Where Do Our Sexual Fantasies Come From?

Often, we don't consciously realize why we want the things we want.

Posted Jul 20, 2018

What’s the source of your favorite sex fantasy? Did it emerge from a previous sexual experience? Is it from something you saw in porn or in the popular media? Or did it come from somewhere else? It turns out that our fantasies can spring from several different sources. Below we’ll consider what a diverse group of 4,175 Americans said when asked where their biggest sexual fantasy of all time came from. This survey formed the basis for my latest book, Tell Me What You Want: The Science of Sexual Desire and How It Can Help You Improve Your Sex Life.

In order from most to least common, here’s what people said was the biggest influence on where their favorite fantasy came from (at least in terms of their own self-understanding):

1. My own imagination

2. Something I saw in pornography/erotica

3. A previous sexual experience that happened as an adult

4. A spontaneous and inexplicable sexual urge

5. Something I read in a book

6. I don’t know

7. A previous sexual experience from childhood or adolescence

8. Something I saw in the movies or on TV

9. A sexual opportunity that I passed up

123RF/Mahmoud Victor Moussa
Our fantasies have the potential to emerge from many different sources.
Source: 123RF/Mahmoud Victor Moussa

A few participants (7 percent) reported sources other than the ones listed above. These sources included: “conversations with my partner,” “an unfulfilled desire,” “a non-sexual childhood experience” (for example, one person mentioned a cartoon they saw as a kid), “something I saw in a sex shop,” and (interestingly) “being cheated on.” (That’s right — some people said that being cheated on by their partner led them to develop a sexual fantasy about precisely that.)

As you can see, our fantasies have the potential to emerge from many different sources. However, while we may consciously recognize some of these sources, it’s not uncommon for people to have no sense of where their favorite fantasies came from, hence why "a spontaneous and inexplicable sexual urge" and "I don't know" appeared high on the list. This isn’t surprising, because we aren’t always able to introspect and pinpoint why we want the things we want, sexually or otherwise. Psychologists have long know that introspecting (i.e., looking inward) can often provide valuable insight, but it doesn't always lead to the right answer.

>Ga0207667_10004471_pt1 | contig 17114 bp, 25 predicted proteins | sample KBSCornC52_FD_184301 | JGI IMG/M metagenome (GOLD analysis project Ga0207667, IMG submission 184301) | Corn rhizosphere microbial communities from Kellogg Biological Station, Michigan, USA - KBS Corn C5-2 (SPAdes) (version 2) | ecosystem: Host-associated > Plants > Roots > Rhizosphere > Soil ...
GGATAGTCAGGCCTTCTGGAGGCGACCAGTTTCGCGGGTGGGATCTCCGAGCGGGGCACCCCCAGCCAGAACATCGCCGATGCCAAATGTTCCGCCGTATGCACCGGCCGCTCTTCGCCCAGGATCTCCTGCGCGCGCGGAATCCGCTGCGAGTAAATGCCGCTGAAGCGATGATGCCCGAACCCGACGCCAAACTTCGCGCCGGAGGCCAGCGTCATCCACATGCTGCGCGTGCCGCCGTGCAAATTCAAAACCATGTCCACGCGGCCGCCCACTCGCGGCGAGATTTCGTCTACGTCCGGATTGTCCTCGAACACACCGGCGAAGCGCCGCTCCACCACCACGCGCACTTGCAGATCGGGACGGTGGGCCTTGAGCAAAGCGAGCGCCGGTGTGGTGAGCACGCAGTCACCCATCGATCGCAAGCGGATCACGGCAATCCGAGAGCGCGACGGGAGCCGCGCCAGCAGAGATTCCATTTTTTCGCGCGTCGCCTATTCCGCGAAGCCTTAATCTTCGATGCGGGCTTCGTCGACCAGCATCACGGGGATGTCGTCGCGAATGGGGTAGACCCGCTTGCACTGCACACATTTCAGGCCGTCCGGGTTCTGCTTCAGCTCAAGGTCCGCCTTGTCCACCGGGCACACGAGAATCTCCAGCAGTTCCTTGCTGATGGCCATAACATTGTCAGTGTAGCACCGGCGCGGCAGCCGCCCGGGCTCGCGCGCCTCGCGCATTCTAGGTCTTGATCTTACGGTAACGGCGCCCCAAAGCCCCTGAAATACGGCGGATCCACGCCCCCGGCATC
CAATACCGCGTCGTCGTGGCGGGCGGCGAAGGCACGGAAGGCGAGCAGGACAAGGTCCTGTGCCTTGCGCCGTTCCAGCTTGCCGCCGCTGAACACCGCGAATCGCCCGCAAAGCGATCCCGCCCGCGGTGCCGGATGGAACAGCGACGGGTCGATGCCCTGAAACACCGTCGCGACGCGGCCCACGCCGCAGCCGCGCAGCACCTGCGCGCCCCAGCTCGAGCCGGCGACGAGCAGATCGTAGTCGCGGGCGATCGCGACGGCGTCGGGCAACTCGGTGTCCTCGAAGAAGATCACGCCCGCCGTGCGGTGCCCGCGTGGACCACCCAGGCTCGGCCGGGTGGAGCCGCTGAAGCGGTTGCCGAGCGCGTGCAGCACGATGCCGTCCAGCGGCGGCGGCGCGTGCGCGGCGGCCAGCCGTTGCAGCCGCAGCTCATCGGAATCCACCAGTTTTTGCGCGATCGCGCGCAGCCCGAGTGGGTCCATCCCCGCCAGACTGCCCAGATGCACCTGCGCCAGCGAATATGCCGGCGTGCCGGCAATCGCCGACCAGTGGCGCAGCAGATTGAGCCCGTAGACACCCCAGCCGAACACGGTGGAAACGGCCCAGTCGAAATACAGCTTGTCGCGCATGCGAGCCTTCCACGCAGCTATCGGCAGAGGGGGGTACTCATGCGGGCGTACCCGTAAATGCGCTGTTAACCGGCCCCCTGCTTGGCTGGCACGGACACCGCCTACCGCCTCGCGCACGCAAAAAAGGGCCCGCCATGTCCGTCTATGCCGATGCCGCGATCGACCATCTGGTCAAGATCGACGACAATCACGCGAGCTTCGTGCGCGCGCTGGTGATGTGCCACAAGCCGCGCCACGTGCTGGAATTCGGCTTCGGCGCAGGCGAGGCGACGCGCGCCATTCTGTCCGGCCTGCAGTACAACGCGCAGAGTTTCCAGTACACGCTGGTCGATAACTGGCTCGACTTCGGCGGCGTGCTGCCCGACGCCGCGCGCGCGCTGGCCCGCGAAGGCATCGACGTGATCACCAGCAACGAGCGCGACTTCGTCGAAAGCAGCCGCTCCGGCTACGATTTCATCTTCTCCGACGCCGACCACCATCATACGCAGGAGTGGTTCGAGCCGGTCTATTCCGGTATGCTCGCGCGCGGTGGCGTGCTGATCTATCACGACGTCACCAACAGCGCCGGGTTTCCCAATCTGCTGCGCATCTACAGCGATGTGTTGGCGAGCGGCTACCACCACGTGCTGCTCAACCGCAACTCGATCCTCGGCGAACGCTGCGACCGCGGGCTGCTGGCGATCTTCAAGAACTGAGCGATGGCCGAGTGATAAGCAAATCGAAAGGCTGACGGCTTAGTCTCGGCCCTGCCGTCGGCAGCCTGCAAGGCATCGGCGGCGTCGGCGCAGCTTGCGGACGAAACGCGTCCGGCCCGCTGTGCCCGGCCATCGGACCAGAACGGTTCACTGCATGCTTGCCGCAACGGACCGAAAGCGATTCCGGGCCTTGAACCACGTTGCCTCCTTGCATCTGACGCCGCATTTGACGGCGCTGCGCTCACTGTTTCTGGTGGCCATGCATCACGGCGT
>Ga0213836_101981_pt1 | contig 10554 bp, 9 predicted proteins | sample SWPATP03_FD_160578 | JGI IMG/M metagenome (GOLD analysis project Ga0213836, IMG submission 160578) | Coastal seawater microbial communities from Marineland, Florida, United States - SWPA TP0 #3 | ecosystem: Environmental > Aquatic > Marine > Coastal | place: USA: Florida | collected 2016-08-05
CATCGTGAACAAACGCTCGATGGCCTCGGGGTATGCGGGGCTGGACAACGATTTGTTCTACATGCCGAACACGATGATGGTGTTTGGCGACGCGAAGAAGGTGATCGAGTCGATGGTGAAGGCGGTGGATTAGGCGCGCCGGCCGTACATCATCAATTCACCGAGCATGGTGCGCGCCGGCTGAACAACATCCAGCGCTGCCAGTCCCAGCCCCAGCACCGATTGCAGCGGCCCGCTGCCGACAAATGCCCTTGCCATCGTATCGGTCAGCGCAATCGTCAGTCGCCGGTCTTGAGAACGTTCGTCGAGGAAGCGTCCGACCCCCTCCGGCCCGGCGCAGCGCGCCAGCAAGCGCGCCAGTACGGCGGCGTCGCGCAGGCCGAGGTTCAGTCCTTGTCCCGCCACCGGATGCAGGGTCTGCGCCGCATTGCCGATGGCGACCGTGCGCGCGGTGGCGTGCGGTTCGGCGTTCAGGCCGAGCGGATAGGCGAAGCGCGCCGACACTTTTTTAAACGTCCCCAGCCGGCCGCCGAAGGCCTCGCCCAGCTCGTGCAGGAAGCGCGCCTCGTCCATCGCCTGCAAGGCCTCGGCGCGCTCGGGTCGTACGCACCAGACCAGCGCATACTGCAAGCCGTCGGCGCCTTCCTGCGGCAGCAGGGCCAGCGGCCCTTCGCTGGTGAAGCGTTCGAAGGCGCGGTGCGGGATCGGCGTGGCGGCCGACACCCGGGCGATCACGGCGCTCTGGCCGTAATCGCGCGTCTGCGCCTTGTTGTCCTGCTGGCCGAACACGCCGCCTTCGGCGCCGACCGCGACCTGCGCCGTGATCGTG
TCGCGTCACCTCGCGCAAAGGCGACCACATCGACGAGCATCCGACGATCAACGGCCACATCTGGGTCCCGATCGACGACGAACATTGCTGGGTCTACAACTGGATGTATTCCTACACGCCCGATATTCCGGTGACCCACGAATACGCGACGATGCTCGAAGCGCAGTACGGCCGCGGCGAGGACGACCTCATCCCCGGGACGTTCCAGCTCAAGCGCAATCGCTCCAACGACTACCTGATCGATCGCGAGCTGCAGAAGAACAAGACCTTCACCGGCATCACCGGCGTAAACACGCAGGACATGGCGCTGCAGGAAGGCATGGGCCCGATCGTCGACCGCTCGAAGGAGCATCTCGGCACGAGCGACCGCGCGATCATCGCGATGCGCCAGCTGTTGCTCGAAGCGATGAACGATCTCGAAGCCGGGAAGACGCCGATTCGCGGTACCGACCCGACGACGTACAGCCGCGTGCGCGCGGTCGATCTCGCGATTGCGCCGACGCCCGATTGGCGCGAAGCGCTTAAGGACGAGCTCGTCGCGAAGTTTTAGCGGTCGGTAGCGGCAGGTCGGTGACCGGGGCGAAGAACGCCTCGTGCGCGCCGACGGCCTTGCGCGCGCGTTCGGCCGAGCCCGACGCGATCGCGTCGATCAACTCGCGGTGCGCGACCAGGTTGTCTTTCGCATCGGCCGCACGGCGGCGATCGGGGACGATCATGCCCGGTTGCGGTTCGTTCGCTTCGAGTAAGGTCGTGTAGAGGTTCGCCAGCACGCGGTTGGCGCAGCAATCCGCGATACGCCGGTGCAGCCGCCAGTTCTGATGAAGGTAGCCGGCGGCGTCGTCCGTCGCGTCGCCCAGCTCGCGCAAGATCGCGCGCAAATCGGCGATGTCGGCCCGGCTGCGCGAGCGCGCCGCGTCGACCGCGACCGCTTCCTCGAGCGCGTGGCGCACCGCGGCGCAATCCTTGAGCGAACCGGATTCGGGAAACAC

As I discuss in Tell Me What You Want, there are a lot of factors that subtly influence the content of our sex fantasies in ways we may not realize, from our culture to our evolutionary history to our personality. Ultimately, our fantasies are best thought of as being biopsychosocial in nature, meaning they are a unique product of biological, psychological, and social/environmental factors. 

Facebook Image: Santiago Cornejo/Shutterstock

References

Lehmiller, J. J. (2018). Tell Me What You Want: The Science of Sexual Desire and How It Can Help You Improve Your Sex Life. Boston, MA: Da Capo.